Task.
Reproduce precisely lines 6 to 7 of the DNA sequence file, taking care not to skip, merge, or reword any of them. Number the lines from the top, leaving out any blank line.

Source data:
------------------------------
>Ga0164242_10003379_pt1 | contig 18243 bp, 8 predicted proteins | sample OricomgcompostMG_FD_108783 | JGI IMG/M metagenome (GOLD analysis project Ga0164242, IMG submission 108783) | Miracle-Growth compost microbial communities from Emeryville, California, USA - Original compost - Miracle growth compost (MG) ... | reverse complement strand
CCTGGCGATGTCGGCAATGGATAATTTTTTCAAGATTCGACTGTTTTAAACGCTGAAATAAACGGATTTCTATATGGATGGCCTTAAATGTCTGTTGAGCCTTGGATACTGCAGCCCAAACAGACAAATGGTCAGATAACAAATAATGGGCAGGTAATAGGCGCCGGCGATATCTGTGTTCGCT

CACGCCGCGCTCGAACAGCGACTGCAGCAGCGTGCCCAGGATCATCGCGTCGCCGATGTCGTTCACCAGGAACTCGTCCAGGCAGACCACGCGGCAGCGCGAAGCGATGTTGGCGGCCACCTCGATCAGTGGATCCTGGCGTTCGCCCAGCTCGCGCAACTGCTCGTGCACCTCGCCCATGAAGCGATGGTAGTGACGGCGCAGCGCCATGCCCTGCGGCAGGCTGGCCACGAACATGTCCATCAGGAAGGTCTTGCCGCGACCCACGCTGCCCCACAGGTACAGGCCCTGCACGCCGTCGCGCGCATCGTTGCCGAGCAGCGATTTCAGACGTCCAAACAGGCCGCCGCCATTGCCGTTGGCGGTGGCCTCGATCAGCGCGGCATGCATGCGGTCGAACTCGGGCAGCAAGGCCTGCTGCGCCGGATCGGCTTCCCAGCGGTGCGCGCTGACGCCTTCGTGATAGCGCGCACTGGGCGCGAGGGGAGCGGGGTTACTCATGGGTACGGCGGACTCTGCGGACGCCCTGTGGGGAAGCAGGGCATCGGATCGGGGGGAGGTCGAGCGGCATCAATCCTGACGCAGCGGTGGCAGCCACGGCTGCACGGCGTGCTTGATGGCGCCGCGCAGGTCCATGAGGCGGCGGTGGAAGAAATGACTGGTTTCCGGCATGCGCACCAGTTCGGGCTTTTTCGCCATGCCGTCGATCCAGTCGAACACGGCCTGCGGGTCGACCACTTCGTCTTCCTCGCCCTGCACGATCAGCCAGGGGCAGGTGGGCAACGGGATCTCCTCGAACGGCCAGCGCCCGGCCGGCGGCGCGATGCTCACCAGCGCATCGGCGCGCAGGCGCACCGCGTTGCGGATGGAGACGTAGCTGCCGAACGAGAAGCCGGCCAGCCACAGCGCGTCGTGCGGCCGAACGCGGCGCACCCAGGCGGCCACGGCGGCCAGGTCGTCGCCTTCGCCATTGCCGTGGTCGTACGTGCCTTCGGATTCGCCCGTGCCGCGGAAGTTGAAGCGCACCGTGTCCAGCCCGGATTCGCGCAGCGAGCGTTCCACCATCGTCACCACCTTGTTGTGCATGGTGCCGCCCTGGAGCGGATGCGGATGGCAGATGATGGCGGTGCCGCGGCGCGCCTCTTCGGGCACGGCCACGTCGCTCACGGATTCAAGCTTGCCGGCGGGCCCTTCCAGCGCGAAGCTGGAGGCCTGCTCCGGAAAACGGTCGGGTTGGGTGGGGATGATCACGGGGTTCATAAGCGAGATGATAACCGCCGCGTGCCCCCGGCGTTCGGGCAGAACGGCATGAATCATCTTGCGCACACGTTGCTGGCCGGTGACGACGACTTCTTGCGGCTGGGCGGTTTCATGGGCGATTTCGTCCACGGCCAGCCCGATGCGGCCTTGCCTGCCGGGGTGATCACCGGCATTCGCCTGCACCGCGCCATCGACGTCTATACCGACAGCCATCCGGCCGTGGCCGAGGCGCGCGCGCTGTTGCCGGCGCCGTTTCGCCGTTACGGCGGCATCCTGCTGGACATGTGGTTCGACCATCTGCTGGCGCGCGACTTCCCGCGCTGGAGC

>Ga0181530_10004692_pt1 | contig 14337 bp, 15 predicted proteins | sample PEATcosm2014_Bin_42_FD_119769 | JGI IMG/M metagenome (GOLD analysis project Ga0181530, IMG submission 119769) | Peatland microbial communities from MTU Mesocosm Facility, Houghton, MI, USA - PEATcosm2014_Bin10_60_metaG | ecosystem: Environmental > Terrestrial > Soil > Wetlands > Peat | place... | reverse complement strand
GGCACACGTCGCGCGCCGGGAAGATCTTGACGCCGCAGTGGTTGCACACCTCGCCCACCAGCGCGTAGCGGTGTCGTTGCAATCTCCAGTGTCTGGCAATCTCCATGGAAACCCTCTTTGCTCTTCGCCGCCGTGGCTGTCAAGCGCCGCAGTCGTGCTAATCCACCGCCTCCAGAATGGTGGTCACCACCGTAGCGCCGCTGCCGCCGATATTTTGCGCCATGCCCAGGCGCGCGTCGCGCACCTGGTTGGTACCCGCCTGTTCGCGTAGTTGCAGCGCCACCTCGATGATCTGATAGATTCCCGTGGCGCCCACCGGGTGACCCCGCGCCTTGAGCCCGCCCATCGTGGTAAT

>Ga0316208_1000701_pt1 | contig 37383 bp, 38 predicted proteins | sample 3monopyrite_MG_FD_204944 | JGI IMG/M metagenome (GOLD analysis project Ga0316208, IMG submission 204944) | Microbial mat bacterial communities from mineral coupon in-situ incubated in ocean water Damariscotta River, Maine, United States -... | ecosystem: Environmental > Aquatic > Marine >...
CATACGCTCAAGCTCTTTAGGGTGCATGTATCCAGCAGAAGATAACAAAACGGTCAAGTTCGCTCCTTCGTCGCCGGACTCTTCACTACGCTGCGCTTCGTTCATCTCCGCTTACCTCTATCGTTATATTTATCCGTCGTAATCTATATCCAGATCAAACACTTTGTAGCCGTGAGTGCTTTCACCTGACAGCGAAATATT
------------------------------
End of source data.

>Ga0316208_1000701_pt1 | contig 37383 bp, 38 predicted proteins | sample 3monopyrite_MG_FD_204944 | JGI IMG/M metagenome (GOLD analysis project Ga0316208, IMG submission 204944) | Microbial mat bacterial communities from mineral coupon in-situ incubated in ocean water Damariscotta River, Maine, United States -... | ecosystem: Environmental > Aquatic > Marine >...
CATACGCTCAAGCTCTTTAGGGTGCATGTATCCAGCAGAAGATAACAAAACGGTCAAGTTCGCTCCTTCGTCGCCGGACTCTTCACTACGCTGCGCTTCGTTCATCTCCGCTTACCTCTATCGTTATATTTATCCGTCGTAATCTATATCCAGATCAAACACTTTGTAGCCGTGAGTGCTTTCACCTGACAGCGAAATATT